Unwelcome at camp
The owner of a local hunting outfitter called the Eagle County Sheriff’s Office to say that an intoxicated man came to his camp and demanded money he claimed was owed to him.
The outfitter said he didn’t know the man’s name and reported that he was carrying a semi-automatic black handgun on his belt. The outfitter described the vehicle that the man had arrived in, along with the license plate number. He said the man was abrasive and made everyone at the camp very uncomfortable. Although he noted the man never made any direct threats, the outfitter stressed that he arrived uninvited.
The following morning, workers noticed that tires on the outfitter’s horse trailer had all been slashed and that the actual trailer had been damaged.
After taking photos of the damage, the deputy headed to the address connected to the license plate information. The man at the house told the deputy that he did, in fact, go to the hunting camp because the outfitter owed him approximately $2,000. He said he did have a firearm but didn’t threaten anyone at any time. He told the deputy that he was blunt with the owner but not harassing.
The man said that he had nothing to do with the horse trailer damage or the tires being slashed.
A 36-year-old Edwards man called in to report that his truck had been vandalized with scratches all over it.
The man told the deputy that the only person he could identify as a suspect was a man that he had recent problems with. He stated that this same man had recently assaulted him and that there was a current court case regarding that assault.
The deputy took photos of the damage and attempted to call the suspect. The calls went unanswered.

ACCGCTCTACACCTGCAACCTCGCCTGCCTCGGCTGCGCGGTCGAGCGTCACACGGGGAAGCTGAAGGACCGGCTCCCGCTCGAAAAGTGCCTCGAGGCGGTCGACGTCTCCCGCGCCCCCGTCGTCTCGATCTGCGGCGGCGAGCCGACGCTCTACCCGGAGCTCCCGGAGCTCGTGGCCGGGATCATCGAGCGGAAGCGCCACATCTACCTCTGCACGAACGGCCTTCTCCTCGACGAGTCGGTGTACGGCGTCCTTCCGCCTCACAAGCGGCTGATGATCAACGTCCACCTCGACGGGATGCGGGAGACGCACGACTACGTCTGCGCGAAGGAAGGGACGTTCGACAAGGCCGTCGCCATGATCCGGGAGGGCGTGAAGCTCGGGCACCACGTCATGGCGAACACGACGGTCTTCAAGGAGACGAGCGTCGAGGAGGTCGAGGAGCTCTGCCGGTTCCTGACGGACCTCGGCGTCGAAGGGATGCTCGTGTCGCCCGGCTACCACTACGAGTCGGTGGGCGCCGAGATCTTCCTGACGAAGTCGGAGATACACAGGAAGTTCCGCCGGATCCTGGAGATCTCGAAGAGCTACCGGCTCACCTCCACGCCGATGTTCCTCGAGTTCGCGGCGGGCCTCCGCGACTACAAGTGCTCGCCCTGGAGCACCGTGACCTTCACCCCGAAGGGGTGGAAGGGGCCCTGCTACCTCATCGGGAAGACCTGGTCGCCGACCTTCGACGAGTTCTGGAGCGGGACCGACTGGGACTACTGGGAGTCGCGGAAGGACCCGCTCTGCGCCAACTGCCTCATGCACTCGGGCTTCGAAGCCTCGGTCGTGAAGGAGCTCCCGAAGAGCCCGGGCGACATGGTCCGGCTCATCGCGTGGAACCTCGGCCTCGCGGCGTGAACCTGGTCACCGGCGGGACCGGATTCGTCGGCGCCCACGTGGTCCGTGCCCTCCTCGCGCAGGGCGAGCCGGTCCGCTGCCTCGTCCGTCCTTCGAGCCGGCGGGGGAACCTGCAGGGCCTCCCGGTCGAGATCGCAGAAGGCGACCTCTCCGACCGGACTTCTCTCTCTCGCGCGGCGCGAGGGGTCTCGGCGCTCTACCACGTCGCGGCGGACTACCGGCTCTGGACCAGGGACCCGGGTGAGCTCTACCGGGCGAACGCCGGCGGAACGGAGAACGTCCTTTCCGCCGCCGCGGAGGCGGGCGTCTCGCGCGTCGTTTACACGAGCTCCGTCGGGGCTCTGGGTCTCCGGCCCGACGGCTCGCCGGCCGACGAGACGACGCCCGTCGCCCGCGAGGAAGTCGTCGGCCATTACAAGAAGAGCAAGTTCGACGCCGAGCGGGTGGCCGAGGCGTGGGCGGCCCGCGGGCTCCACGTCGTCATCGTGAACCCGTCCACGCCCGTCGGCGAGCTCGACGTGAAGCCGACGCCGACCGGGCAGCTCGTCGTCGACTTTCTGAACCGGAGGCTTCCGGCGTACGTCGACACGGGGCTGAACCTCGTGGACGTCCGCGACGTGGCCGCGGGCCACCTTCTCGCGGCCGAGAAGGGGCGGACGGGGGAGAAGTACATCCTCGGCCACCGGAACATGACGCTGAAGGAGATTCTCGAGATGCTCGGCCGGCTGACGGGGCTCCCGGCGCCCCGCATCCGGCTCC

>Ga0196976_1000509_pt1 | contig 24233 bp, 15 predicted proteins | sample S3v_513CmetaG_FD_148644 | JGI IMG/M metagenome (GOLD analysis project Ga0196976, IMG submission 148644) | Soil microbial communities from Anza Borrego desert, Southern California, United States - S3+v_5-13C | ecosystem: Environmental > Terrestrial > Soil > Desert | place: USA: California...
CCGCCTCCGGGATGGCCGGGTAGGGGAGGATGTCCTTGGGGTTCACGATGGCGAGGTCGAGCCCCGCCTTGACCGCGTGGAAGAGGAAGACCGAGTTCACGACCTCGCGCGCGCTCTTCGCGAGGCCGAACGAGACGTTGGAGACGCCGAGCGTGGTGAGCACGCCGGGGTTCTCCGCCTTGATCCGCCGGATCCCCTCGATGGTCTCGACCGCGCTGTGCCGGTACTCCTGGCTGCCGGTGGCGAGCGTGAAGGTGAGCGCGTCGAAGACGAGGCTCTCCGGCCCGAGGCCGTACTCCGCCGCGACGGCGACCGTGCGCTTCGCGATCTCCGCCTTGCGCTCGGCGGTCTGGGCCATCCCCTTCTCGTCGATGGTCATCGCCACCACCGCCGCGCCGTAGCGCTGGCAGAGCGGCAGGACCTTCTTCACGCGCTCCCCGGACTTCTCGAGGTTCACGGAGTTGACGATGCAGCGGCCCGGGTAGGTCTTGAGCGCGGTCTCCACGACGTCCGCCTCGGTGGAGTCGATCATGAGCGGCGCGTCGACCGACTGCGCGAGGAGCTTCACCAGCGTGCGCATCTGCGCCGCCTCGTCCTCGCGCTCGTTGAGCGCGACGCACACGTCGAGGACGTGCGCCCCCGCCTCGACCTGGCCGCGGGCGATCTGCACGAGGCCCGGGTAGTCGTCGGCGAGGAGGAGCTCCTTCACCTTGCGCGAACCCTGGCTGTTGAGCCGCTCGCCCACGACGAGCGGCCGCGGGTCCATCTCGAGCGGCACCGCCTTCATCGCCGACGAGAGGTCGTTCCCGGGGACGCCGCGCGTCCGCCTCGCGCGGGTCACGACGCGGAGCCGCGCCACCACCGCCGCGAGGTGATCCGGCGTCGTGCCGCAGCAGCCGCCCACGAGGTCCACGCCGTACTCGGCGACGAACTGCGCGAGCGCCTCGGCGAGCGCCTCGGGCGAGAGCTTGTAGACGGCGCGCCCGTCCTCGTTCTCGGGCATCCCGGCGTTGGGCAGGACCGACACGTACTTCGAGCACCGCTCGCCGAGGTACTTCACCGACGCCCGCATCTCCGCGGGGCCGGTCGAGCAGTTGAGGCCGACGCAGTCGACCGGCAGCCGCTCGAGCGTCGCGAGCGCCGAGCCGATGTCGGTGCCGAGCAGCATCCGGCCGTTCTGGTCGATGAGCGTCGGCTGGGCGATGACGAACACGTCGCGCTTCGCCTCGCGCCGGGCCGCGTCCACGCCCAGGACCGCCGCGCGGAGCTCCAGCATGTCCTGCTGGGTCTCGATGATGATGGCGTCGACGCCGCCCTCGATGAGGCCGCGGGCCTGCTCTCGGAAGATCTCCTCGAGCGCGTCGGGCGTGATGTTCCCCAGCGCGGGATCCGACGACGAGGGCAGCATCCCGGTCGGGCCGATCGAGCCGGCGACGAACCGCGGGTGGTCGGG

A local auto body shop estimated the repairs to the truck to be around $7,000.
An Edwards tire shop reported a burglary and the store manager also told the deputy that his past employee, a 25-year-old man, had stolen some tools.
Another employee had taken a photo of tools in the back of the man’s car. The store manager had tried to contact the former employee, but the man wasn’t responding to any of the phone calls. The total value of the tools taken was around $1,500.The deputy left a message for the alleged suspect.
Later in the day, the store manager sent the deputy an email saying that the man’s wife had dropped off a few of the stolen items. The deputy then went to the man’s residence. When the deputy arrived, the man was on the porch. The deputy asked the man where the rest of the tools were located. The man told the deputy that they were in the house and that his wife was getting ready to take them back to the tire store. He told the deputy that he had taken them to work on the vehicles and said that he only had the tools for a few days. When the deputy pointed out that he had the tools for much longer than two days, he smirked and told her, “you’re right.”
The deputy then followed the man, along with his wife, to return the remaining tools to the store.
Egg’ed in Gypsum
A Gypsum woman called in to report that her house had been “egg’ed.”
When the deputy arrived, he noticed several egg shells on the porch and front of the house. No damage had occurred to the home.
The woman was concerned because the month before, her mother-in-law had discovered a fork in her tire at their residence. The woman showed the deputy a photo of the fork in the tire and the deputy noted the fork was in the tire in the tread and flattened – consistent with running over it.
A canvas of the neighborhood revealed no other damage.
A local attorney said he sees similarities between last week’s chairlift death of a New Jersey man, and a case he won against Vail Resorts 20 years ago.